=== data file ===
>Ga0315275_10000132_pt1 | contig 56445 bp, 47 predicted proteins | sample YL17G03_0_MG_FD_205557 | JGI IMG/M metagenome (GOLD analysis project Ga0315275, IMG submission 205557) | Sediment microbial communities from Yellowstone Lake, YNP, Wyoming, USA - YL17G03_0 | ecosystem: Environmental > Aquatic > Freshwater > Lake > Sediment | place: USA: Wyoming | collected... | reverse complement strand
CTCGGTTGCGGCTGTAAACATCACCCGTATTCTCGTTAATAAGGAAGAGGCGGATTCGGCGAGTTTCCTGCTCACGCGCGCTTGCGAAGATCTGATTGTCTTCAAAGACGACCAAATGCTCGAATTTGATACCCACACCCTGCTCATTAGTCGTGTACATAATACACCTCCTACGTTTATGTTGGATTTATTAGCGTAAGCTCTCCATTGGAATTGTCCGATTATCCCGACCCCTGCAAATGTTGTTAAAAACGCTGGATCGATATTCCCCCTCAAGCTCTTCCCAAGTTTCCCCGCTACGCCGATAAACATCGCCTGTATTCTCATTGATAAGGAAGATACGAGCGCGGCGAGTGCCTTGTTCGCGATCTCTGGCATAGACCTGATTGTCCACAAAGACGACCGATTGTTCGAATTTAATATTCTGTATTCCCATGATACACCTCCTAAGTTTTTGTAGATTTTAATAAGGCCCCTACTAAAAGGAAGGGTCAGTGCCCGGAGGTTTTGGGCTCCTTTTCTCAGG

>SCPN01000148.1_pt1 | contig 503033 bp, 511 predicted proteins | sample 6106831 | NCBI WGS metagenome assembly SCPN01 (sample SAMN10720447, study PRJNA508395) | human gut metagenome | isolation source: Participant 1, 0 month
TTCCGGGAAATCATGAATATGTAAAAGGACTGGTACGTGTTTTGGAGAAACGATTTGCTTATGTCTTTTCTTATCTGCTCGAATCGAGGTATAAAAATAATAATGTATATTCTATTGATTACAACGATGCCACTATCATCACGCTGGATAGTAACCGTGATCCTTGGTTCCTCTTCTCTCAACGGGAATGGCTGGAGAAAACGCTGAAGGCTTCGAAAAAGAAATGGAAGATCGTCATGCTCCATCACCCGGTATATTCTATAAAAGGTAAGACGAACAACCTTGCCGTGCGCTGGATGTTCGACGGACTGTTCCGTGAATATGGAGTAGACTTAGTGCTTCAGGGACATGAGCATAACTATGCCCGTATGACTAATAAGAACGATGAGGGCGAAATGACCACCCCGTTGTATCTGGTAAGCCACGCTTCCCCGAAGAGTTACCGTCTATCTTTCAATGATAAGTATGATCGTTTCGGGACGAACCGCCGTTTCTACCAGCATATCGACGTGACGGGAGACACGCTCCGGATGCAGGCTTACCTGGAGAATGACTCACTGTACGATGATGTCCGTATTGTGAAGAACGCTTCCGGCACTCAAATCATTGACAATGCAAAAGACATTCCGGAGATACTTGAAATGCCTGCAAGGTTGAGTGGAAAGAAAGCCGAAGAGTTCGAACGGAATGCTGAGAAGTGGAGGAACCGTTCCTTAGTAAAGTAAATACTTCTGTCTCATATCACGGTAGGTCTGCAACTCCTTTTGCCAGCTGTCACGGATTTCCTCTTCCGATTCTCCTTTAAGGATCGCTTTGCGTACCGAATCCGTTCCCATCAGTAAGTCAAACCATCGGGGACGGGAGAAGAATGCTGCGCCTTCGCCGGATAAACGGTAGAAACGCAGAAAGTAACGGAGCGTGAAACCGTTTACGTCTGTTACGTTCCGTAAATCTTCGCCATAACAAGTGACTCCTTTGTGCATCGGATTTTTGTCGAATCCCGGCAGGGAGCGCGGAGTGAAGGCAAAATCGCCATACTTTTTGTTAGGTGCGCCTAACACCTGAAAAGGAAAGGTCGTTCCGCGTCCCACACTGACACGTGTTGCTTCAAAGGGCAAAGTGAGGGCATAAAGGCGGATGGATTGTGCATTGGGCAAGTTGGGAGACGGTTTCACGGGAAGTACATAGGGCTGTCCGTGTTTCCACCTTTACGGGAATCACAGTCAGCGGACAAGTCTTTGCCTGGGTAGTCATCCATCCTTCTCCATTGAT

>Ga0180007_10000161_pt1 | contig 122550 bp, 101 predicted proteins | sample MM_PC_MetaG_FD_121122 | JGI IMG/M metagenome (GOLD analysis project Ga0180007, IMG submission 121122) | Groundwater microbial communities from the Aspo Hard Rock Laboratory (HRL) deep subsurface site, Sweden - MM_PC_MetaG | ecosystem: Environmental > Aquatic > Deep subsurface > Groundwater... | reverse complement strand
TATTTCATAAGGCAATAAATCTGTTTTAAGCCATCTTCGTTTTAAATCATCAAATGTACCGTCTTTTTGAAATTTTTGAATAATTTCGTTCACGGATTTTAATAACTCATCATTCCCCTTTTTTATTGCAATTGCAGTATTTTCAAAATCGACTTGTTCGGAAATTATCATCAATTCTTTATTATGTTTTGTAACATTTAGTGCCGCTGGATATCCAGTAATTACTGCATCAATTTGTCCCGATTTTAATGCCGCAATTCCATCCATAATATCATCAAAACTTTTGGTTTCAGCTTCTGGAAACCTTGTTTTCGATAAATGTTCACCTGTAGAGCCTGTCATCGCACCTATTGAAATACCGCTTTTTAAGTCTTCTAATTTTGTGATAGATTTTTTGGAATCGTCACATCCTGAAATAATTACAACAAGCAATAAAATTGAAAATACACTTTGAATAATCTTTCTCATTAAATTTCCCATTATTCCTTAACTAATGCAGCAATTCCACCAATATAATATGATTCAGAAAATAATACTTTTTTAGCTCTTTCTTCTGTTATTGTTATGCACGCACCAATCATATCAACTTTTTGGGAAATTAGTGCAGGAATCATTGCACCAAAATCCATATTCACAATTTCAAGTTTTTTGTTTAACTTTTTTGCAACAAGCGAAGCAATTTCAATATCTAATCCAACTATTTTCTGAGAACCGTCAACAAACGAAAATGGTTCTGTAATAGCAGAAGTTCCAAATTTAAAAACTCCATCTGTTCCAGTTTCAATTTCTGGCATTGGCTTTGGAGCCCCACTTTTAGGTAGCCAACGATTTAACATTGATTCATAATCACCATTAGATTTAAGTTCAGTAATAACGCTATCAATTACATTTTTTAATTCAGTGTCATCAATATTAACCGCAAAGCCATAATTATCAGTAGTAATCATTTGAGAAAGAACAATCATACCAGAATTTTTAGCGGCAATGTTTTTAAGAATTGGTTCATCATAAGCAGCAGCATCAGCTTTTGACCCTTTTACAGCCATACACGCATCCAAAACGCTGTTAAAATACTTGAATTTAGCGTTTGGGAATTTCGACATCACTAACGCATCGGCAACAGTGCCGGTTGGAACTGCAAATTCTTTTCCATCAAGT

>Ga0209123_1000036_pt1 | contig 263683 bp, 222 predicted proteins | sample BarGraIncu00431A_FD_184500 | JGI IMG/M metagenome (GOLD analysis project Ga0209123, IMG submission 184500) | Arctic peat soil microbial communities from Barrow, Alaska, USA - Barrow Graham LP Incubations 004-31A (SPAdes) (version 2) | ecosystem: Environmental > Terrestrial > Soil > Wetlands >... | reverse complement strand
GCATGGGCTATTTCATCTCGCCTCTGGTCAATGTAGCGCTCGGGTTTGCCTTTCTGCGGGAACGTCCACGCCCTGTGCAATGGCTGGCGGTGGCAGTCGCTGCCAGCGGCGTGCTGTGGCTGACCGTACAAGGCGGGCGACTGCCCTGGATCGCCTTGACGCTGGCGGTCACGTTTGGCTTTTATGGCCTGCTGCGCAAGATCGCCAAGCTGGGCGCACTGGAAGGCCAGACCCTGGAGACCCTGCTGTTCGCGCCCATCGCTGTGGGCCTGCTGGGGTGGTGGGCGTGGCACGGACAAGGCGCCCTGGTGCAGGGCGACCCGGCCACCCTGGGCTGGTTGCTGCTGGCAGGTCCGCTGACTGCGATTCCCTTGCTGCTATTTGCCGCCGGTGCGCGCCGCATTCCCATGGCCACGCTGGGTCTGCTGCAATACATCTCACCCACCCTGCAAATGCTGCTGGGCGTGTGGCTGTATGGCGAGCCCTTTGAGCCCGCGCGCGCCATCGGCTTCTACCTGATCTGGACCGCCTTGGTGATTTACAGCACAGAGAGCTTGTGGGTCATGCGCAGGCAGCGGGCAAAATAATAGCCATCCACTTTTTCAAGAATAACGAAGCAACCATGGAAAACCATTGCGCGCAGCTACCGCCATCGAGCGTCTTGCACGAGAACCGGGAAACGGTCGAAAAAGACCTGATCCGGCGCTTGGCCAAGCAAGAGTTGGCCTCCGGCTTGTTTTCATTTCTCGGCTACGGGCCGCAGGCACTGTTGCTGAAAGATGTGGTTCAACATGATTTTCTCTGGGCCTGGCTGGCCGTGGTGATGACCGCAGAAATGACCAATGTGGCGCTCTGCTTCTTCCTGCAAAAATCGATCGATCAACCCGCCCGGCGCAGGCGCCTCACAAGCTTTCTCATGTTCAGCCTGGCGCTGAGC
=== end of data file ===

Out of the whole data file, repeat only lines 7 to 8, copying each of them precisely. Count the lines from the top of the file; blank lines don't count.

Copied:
>Ga0209123_1000036_pt1 | contig 263683 bp, 222 predicted proteins | sample BarGraIncu00431A_FD_184500 | JGI IMG/M metagenome (GOLD analysis project Ga0209123, IMG submission 184500) | Arctic peat soil microbial communities from Barrow, Alaska, USA - Barrow Graham LP Incubations 004-31A (SPAdes) (version 2) | ecosystem: Environmental > Terrestrial > Soil > Wetlands >... | reverse complement strand
GCATGGGCTATTTCATCTCGCCTCTGGTCAATGTAGCGCTCGGGTTTGCCTTTCTGCGGGAACGTCCACGCCCTGTGCAATGGCTGGCGGTGGCAGTCGCTGCCAGCGGCGTGCTGTGGCTGACCGTACAAGGCGGGCGACTGCCCTGGATCGCCTTGACGCTGGCGGTCACGTTTGGCTTTTATGGCCTGCTGCGCAAGATCGCCAAGCTGGGCGCACTGGAAGGCCAGACCCTGGAGACCCTGCTGTTCGCGCCCATCGCTGTGGGCCTGCTGGGGTGGTGGGCGTGGCACGGACAAGGCGCCCTGGTGCAGGGCGACCCGGCCACCCTGGGCTGGTTGCTGCTGGCAGGTCCGCTGACTGCGATTCCCTTGCTGCTATTTGCCGCCGGTGCGCGCCGCATTCCCATGGCCACGCTGGGTCTGCTGCAATACATCTCACCCACCCTGCAAATGCTGCTGGGCGTGTGGCTGTATGGCGAGCCCTTTGAGCCCGCGCGCGCCATCGGCTTCTACCTGATCTGGACCGCCTTGGTGATTTACAGCACAGAGAGCTTGTGGGTCATGCGCAGGCAGCGGGCAAAATAATAGCCATCCACTTTTTCAAGAATAACGAAGCAACCATGGAAAACCATTGCGCGCAGCTACCGCCATCGAGCGTCTTGCACGAGAACCGGGAAACGGTCGAAAAAGACCTGATCCGGCGCTTGGCCAAGCAAGAGTTGGCCTCCGGCTTGTTTTCATTTCTCGGCTACGGGCCGCAGGCACTGTTGCTGAAAGATGTGGTTCAACATGATTTTCTCTGGGCCTGGCTGGCCGTGGTGATGACCGCAGAAATGACCAATGTGGCGCTCTGCTTCTTCCTGCAAAAATCGATCGATCAACCCGCCCGGCGCAGGCGCCTCACAAGCTTTCTCATGTTCAGCCTGGCGCTGAGC